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UK companies are suffering more cyber security incidents than their global counterparts but are falling behind others in detecting them. That is according to the latest Global State of Information Security report by the auditors PwC. Near seven in ten, 69 per cent of companies experienced a security incident in the UK in the past 12 months, compared to 59pc globally.
PwC interviewed 9805 executives from more than 154 countries, including over 475 from the UK, across all industries, in the annual report that looks at the challenges faced by companies in protecting their businesses and their assets from cyber security incidents.
The number of reported security incidents around the world rose 48pc to 42.8million, the equivalent of 117,339 attacks per day in 2013, according to the survey released by PwC with CIO and CSO magazines. More than one in five, 22pc of the UK companies surveyed say they did not detect any security incidents in the past year, compared with 16pc globally and 18pc in Europe. Further, 8pc of UK businesses say they do not know how many security breaches they have had in the last 12 months.
While more than half, 55pc of UK companies say they plan to spend more on security this year, compared with 42pc last year, a further 33pc of companies report their spending will stay the same. The rest either plan to cut back on spend or don’t know what they will do. By contrast, there is more uncertainty overseas about security spending, with 18pc of US companies saying they do not know what they plan to spend in the year ahead.
Leadership is cited by 30pc of respondents as the biggest obstacle to improving the overall effectiveness of the security function. Over a quarter of respondents (29pc) do not think there is a senior executive who proactively communicates the importance of information security, up from last year.
UK respondents say the top three obstacles to improving security are: insufficient capital funding, a lack of leadership from the CEO or board, and the lack of an effective information strategy. On a positive note, 42pc of UK respondents say their boards are engaged with the overall security strategy, compared with 37pc of US interviewees.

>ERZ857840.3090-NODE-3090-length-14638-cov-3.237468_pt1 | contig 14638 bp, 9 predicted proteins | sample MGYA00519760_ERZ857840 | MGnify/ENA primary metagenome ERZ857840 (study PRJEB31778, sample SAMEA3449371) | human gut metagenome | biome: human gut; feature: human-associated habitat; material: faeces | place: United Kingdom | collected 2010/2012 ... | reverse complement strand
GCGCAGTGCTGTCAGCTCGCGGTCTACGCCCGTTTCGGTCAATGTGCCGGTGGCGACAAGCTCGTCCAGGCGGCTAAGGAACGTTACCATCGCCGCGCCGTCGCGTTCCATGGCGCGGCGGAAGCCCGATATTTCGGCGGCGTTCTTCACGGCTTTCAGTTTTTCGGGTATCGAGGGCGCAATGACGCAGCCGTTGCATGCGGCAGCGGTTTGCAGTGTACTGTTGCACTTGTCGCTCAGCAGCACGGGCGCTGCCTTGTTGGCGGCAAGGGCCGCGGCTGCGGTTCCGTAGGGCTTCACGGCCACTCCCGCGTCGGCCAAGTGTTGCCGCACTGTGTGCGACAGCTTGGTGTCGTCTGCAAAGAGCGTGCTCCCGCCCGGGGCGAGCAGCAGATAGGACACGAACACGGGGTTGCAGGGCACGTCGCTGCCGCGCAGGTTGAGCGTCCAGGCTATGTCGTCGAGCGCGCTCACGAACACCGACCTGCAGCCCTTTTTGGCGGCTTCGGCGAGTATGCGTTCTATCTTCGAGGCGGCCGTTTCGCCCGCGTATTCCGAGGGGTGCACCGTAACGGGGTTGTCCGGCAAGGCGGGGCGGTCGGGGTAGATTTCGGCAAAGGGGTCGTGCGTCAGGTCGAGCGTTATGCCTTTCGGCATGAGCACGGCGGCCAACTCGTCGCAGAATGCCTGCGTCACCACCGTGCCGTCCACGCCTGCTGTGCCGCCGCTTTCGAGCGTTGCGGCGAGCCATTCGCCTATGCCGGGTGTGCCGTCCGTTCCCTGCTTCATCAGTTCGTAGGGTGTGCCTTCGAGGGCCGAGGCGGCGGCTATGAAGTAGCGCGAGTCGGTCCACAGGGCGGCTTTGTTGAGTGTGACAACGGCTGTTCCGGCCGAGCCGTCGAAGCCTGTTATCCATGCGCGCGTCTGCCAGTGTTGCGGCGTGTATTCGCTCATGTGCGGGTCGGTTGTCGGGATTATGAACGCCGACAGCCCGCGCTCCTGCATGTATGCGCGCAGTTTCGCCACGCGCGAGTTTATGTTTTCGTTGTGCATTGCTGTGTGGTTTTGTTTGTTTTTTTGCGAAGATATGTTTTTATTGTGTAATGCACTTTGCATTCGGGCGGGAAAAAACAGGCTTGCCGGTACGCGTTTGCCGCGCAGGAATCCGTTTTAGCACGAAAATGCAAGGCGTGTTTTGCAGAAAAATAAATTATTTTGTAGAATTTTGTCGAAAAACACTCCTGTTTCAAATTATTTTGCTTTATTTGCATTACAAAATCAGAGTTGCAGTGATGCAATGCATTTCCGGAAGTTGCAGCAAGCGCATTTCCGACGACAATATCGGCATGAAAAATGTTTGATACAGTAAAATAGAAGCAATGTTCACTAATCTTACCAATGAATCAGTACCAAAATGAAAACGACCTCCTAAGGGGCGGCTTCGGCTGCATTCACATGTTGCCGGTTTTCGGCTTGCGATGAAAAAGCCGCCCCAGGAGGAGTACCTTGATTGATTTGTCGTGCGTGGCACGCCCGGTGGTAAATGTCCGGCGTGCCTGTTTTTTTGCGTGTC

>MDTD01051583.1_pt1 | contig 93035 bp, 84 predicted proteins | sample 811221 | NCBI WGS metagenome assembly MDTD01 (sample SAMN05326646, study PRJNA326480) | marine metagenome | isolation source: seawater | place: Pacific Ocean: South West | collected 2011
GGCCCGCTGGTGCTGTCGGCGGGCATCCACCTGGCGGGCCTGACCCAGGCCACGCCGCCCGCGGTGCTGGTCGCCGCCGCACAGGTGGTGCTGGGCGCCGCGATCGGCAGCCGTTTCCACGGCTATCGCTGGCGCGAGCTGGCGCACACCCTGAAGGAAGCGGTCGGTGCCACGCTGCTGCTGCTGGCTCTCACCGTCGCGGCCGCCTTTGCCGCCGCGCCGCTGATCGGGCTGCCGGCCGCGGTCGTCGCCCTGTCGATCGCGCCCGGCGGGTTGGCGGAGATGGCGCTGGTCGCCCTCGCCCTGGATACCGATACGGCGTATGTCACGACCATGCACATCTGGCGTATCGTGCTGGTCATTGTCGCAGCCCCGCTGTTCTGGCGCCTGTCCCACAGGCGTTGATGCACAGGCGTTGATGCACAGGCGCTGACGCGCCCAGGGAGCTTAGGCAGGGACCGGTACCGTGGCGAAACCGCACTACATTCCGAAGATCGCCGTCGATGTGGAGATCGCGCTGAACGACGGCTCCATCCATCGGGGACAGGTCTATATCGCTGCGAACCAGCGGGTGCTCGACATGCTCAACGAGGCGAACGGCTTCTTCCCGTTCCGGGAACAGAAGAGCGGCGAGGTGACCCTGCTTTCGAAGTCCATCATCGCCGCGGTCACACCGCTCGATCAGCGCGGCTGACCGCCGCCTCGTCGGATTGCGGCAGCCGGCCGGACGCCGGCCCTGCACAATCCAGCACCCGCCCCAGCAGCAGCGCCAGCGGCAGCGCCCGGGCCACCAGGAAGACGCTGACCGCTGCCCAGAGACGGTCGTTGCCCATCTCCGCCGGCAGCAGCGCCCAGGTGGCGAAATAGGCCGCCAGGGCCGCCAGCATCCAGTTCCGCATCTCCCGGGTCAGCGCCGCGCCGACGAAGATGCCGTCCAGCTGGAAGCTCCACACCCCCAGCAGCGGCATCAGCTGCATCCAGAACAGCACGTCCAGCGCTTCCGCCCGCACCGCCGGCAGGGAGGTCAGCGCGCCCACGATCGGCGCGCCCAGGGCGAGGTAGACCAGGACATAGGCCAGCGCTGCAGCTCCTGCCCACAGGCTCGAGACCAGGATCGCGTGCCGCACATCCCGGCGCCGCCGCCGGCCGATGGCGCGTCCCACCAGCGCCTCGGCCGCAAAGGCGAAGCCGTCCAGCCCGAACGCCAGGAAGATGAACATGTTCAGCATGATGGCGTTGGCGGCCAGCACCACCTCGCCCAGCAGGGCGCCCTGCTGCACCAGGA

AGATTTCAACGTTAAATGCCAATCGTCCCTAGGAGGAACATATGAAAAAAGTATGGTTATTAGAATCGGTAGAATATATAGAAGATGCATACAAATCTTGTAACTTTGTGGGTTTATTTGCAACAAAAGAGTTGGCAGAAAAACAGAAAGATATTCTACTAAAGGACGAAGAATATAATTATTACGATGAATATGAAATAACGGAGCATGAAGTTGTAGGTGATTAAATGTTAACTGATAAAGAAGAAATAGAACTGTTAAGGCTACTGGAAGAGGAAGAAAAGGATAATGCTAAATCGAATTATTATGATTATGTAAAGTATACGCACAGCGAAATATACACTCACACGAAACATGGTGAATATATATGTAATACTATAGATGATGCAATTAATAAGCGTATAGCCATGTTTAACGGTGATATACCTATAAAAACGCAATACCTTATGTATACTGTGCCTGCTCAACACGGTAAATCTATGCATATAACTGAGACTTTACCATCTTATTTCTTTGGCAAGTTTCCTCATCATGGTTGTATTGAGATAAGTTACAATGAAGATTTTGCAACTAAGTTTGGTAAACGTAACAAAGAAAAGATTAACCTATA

Richard Horne, cyber security partner at PwC, said: “A sizeable minority of UK businesses are underestimating the scale of the problem they face. Information security incidents are a fact of life, and a critical element of defence is the ability to detect and respond to incidents quickly before they have an impact on business. The fact that nearly a third of UK businesses either has not detected a security incident or knows that they are in the dark suggests that more attention is needed across the UK economy to protect our businesses.
“The increasing spend on information security is welcome but securing digital assets has to be embedded in the DNA of all organisations. That requires leadership and a clear strategy, which again appears to be missing in nearly a third of businesses. It is encouraging that there is better board-level engagement with security strategy and spending, and that the UK is ahead of the US in that regard, but more needs to be done. Cyber threats continue to evolve and no organisation can stand still. Businesses in all sectors need to prepare and refine their defences – and respond to breaches – against incredibly sophisticated attacks. This is a risk that can be managed, but it requires continual focus, leadership and commitment – not just to prevent breaches but also to detect and respond to incidents rapidly when they happen.”
The impact of security breaches has continued to affect business. Over a quarter of UK respondents say customer and employee records have been compromised; over 22pc have suffered the theft of intellectual property; and 20pc have suffered financial losses. In total, 70pc of UK companies say they experienced some business down time as a result of security incidents this year. Some 59pc experienced up to 24 hours of down time.
Cyber insurance is one area where companies can look to protect themselves from theft or misuse of data. Over half of UK companies have cyber insurance but another 17pc do not know whether they have any cyber insurance policies in place. UK companies have been less proactive at claiming against their policies, with 34pc making claims compared with 48pc globally.
Finally, insiders, particularly current or former employees, are cited as a major source of security incidents by most respondents. Hackers and competitors are cited by fewer respondents as the source of outside security incidents.
Grant Waterfall, cyber security partner at PwC, said: “The results indicate that awareness of cyber security risk in the UK is improving. We’re seeing the benefit of a number of Government and private sector initiatives. Although there is still some way to go, the focus for many organisations must now shift from awareness to action.”
Finally, the survey reports that UK companies have embraced initiatives to address risks from mobile security, following the trend for employees to use smart phones and tablets seamlessly between work and home, but they are still not as good at setting controls as they should be given the increasing trend in ‘bring your own device’ (BYOD). Over 56pc have mobile security strategies – higher than the global figure – but 18pc say they do not have any controls.